A complete 1.8 million year old skull found from Dmanisi, Georgia could be evidence that early hominids are actually all members of a single species. Researchers published their analysis in Science today and argue that the skull’s combination of primitive and more evolved features, such as a small braincase (546 cubic cm) with a large... Continue Reading →

The Diversity of the African Genome & Traces of an Unknown Hominin

The most comprehensive look at the genome of Africans is published in the journal Cell today. The paper titled, "Evolutionary History and Adaptation from High-Coverage Whole-Genome Sequences of Diverse African Hunter-Gatherers," focused on three hunter-gatherer populations; Pygmies from Cameroon and two groups from Tanzania, the Khoesan-speaking Hadza and Sandawe. The publication covered each of the genomes of five... Continue Reading →

Complete Denisova Genome Released

We've covered the mitochondrial genome of the Denisova individual 2 years ago, back in March 2010. For those not familiar with the Denisova hominin, this specimen represents an archaic human species present at least 41,000 years ago - coexisting with Neandertals and modern humans in the Altai Mountains of Siberia. The species is represented by a tooth and phalange. A draft... Continue Reading →

Anthropocene Now?

By Jay Fancher To paraphrase Carl Sagan, science has a way of deflating human conceits.  Anthropology reveals that humans are special - just not for many of the reasons proposed throughout our history.  Thanks to biology, astronomy, and geology, we now know that: Modern humans are one species among many, not the pinnacle of all... Continue Reading →

The Arched Metatarsal of Australopithecus afarensis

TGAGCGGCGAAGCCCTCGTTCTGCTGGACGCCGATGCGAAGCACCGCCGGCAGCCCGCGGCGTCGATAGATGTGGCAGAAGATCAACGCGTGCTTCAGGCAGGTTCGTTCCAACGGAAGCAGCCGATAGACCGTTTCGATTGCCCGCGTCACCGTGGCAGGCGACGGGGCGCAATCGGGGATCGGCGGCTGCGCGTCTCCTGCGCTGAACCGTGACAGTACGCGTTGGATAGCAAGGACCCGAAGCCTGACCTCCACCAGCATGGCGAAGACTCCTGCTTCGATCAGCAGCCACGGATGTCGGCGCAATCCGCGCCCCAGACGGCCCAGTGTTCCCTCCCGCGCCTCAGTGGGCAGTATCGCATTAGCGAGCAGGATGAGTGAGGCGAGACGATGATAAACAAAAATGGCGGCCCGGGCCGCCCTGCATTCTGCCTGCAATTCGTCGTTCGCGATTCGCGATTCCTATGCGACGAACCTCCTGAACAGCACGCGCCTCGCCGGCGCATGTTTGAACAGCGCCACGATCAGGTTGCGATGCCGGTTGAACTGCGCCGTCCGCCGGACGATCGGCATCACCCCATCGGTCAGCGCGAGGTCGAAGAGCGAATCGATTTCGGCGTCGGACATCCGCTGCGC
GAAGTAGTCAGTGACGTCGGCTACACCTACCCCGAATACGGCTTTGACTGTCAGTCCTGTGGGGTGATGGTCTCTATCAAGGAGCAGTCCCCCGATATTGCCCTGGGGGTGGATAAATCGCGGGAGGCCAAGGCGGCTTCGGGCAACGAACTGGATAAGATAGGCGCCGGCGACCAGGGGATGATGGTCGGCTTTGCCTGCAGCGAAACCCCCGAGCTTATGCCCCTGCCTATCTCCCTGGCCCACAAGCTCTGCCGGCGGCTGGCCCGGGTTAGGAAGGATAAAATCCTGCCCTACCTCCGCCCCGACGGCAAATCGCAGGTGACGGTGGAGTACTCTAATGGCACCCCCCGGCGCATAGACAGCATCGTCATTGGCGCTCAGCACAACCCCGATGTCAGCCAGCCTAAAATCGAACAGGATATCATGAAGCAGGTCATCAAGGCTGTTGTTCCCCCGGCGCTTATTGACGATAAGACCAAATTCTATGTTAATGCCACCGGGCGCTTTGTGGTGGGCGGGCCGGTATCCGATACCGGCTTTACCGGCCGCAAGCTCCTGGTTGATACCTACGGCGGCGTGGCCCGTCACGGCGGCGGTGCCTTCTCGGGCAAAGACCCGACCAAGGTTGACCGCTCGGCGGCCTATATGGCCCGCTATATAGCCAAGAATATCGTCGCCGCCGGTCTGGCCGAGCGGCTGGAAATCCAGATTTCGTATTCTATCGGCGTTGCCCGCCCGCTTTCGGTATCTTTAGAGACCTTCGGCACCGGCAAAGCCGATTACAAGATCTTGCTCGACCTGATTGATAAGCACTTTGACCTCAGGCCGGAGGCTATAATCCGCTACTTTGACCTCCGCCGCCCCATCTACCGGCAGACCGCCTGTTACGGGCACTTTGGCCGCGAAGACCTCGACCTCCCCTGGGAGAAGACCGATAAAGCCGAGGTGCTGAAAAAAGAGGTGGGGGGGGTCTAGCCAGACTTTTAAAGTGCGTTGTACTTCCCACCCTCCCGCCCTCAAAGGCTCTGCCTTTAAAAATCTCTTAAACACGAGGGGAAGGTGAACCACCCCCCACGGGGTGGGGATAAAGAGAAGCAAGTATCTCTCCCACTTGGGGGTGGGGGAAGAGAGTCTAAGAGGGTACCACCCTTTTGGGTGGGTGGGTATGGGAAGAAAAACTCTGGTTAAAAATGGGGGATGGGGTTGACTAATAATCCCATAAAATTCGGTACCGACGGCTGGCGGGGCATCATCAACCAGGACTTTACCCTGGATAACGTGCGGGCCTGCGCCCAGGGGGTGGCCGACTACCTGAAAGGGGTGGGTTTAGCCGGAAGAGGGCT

Carol Ward1, William Kimbel, and Donald Johanson have published a paper in Science on the arch seen in a newly discovered fourth metatarsal of Australopithecus afarensis (AL 333-160). A lot of the popular press are publishing misleading headlines that this proves bipedalism in australopithecines. No, we've known they were bipedal -- we just didn't have... Continue Reading →

125,000 Year Old Hand Axes From Jebel Faya, UAE

Hans-Peter Uerpmann of the University of Tubingen has lead a team excavating the Jebel Faya site in the United Arab Emirates, right near the Straits of Hormuz. They've found 125,000 year old stone tools that look like early modern human tools from East Africa around the same time. They've published their findings in today's Science,... Continue Reading →

Is the Neandertal Nose Adapted to Cold?

Neandertals have long been touted as a species with “hyperarctic” adaptations. Their stout proportions and shortened distal limb segments are often explained to conserve heat. Similarly, the Neandertal cranium is traditionally said to be cold adapted. An article released on December 22nd in the Journal of Human Evolution challenges these traditional notions, specifically those about... Continue Reading →

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